On Monday, the University of Virginia athletics department announced 12 additional positive COVID-19 results in its tests from the Sept. 28-Oct. 4. During that week, the athletic department administered 1,012 tests to student-athletes and staff members.
On Saturday, the football team announced that one of its coaches would miss the game against Clemson following a positive test. Seven football student-athletes were deemed unavailable for competition as well, although it was not said if all seven tested positive or if it was a combination of positive tests and contact tracing.
In other sports, the UVa volleyball team postponed a Saturday match due to a lack of available players stemming from both COVID-19 issues and injuries. Men’s soccer also had a Saturday match with Virginia Tech postponed, although no official reason for the postponement was shared.
The athletic department also revealed a minor oversight in a previous reported round of testing results. The shared results from Sept. 21-27 did not include 149 tests given to the football program from a third-party vendor. Those came the day before its game with Duke. All 149 of those tests came back negative.
Since UVa student-athletes and staff returned to Grounds on July 5, a total of 6,004 tests have been given. Of those 6,004 tests, 76 were positives. That’s a percent positivity rate of 1.3%.
Anyone who tests positive must self-isolate for at least 10 days. Close contacts of those who test positive for COVID-19 must quarantine for two weeks.
Head football coach Bronco Mendenhall shared Monday that he’s hoping to implement additional measures and protocols to help prevent possible COVID-19 spread within the program. Prior to positive test results last week, UVa football hadn’t reported a positive test since July 24.
The two-month streak ended last week.
“We’ve just gone from cheering after every test since early July and then when I found out — and it was late in the week — and I announced to the team that we had a number of tests, there was like silence,” Mendenhall said. “It sounded funny, saying it, and the team looked like, ‘Wait, did he just say that we had some positives?’ And then no one knew quite what to do.”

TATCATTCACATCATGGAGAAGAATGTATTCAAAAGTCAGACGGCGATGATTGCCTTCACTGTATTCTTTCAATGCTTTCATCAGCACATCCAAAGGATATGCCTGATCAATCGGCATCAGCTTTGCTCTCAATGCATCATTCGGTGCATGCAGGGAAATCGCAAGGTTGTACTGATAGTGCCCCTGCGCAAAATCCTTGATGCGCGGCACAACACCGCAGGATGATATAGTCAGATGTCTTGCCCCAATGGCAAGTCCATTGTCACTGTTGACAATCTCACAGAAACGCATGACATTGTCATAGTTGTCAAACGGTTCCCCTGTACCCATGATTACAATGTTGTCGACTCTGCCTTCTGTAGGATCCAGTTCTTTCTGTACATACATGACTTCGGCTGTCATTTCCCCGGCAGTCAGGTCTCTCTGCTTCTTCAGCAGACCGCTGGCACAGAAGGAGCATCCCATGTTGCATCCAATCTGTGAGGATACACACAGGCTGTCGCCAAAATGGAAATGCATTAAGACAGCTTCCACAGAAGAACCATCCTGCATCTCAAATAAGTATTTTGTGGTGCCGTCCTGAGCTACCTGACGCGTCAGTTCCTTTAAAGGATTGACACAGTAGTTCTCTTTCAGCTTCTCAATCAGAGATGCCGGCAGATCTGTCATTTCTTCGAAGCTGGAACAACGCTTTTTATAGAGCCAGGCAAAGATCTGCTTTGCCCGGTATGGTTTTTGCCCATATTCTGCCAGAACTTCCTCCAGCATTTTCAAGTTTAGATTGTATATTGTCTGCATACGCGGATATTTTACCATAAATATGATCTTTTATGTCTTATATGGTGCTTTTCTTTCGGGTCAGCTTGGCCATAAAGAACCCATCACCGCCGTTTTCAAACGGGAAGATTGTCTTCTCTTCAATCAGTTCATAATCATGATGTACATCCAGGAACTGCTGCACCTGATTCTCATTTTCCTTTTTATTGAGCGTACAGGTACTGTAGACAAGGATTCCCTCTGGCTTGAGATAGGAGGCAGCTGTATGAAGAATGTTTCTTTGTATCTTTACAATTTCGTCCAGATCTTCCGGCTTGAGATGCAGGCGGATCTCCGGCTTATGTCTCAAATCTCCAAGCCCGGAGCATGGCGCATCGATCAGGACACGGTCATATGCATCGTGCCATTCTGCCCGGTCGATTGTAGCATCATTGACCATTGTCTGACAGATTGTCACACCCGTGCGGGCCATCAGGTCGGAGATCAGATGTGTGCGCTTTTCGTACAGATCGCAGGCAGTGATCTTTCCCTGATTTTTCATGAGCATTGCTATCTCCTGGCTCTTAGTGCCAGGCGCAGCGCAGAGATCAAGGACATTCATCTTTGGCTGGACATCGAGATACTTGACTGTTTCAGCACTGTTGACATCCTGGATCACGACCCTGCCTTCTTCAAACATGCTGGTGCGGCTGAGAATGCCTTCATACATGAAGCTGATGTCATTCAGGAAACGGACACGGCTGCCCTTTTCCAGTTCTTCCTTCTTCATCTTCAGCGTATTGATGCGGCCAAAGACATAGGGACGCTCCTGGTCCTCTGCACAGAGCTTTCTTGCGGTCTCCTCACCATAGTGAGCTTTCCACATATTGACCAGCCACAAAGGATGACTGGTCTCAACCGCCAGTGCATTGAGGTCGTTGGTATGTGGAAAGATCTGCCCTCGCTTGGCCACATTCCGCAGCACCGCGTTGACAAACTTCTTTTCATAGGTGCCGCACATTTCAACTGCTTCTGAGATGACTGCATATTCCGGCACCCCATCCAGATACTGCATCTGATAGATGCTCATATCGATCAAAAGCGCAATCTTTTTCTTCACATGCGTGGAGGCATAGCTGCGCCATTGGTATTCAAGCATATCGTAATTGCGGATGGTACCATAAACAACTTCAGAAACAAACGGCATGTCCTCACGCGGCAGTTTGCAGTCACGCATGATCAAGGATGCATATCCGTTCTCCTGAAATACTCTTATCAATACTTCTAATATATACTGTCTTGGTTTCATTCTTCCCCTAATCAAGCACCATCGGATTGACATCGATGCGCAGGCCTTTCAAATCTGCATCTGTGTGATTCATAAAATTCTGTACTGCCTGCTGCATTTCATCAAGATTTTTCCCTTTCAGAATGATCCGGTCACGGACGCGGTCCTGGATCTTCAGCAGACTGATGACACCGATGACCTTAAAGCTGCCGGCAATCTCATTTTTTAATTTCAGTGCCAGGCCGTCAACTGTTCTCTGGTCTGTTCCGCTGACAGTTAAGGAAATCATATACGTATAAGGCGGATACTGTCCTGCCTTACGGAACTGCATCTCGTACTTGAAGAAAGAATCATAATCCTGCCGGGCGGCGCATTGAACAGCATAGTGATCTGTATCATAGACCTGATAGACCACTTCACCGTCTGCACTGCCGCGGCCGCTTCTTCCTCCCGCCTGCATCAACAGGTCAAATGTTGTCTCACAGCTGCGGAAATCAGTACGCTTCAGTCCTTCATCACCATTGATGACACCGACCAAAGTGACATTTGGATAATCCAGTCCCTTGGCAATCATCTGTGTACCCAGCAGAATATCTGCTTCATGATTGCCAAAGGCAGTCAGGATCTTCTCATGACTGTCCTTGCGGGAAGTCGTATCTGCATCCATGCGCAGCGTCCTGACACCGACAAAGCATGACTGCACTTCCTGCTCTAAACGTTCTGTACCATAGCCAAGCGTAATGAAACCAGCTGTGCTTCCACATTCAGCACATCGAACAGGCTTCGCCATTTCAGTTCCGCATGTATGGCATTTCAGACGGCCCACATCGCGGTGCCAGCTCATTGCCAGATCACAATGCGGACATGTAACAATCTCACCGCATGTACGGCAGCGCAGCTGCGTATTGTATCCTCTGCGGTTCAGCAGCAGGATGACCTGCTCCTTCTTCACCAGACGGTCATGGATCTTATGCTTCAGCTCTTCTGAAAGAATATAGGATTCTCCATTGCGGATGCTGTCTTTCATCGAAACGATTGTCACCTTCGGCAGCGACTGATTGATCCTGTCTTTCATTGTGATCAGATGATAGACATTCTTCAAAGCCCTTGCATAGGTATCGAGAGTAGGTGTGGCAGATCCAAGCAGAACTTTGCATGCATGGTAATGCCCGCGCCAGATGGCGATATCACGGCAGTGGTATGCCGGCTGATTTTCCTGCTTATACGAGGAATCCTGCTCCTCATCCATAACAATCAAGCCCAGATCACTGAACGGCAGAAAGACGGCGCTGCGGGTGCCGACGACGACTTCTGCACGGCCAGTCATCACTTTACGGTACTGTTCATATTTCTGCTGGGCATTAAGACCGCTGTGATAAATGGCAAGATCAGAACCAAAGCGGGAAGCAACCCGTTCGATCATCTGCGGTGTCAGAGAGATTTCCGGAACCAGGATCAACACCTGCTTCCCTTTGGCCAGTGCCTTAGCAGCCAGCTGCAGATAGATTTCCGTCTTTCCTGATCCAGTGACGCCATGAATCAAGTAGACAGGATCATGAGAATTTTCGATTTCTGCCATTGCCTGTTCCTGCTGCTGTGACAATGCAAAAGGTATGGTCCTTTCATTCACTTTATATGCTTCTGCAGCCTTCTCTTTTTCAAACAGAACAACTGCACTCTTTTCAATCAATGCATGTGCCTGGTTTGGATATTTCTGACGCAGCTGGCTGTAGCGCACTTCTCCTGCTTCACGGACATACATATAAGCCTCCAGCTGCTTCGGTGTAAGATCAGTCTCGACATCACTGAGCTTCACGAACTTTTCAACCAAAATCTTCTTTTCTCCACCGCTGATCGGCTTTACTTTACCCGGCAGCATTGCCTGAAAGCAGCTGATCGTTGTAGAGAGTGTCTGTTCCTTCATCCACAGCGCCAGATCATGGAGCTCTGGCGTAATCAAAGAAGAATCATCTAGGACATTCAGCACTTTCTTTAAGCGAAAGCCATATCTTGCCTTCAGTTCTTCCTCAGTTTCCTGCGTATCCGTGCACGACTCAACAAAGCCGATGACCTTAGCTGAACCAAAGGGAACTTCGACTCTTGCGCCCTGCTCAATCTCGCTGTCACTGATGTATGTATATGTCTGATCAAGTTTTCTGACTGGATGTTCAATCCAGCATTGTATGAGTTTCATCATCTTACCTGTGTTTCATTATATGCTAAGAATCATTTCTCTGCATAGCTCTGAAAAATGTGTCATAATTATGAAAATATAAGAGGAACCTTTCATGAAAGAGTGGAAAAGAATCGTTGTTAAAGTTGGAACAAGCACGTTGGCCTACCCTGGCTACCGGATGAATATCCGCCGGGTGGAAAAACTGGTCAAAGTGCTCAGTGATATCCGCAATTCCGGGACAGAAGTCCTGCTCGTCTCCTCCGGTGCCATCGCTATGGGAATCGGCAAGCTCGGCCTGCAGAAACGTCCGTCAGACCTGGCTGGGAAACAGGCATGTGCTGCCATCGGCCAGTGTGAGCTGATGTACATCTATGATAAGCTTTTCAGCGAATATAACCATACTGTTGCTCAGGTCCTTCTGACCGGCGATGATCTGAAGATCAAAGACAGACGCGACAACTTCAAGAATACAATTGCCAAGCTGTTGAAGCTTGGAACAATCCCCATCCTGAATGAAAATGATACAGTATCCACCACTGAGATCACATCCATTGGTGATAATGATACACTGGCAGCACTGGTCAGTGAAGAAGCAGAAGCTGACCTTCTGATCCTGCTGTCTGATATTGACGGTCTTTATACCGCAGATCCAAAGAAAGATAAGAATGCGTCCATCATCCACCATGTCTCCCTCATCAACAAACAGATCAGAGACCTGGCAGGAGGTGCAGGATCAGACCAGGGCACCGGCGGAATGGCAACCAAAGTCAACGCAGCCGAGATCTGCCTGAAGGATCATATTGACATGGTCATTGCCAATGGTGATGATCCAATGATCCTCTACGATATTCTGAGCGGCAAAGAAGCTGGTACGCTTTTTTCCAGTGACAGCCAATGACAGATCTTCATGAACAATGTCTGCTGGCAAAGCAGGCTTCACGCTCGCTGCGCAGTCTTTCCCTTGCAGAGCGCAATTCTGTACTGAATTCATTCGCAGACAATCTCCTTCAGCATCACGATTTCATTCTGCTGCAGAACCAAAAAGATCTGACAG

The positive results came from Wednesday tests, and the results weren’t known by Mendenhall until late Thursday night.
“I was sweating it,” Mendenhall said. “I didn’t have my results back until like 10 at night that Thursday. We tested Wednesday morning, so I was thinking, ‘OK, who’s gonna be the head coach?’ It was agonizing because it had taken so long, and that was abnormal.”
Mendenhall added that chairs started to move farther away from teammates during the team meeting when he revealed the positive results, and people started tightening masks. He says the news brought heightened awareness to the team’s protocols.
He’s looking closer at the spacing between lockers, saying that could help avoid losing players in the future via contact tracing protocols. Additional protocols already in place include the use of multiple buses or vans to transport the team to the stadium on game day. There are also limitations on where players can go in the team facility. Players don’t have access to the second floor of the McCue Center, where coaching offices are located.
Even with strict protocols, the UVa football program saw the virus impact its program during the season. Mendenhall added that he’s unsure of the cause of positive tests.
Regardless of where the results stemmed from, UVa joined a growing list of ACC football programs to be impacted by the virus this fall.
“It wasn’t like some big shock,” senior cornerback De’Vante Cross said. “It’s a virus. There’s like 125 people on the team. At some point, somewhere along the line someone was gonna get it. I think we handled it very well. We handled it as well as you can. We just moved on from it and continue to work on our game plan.”
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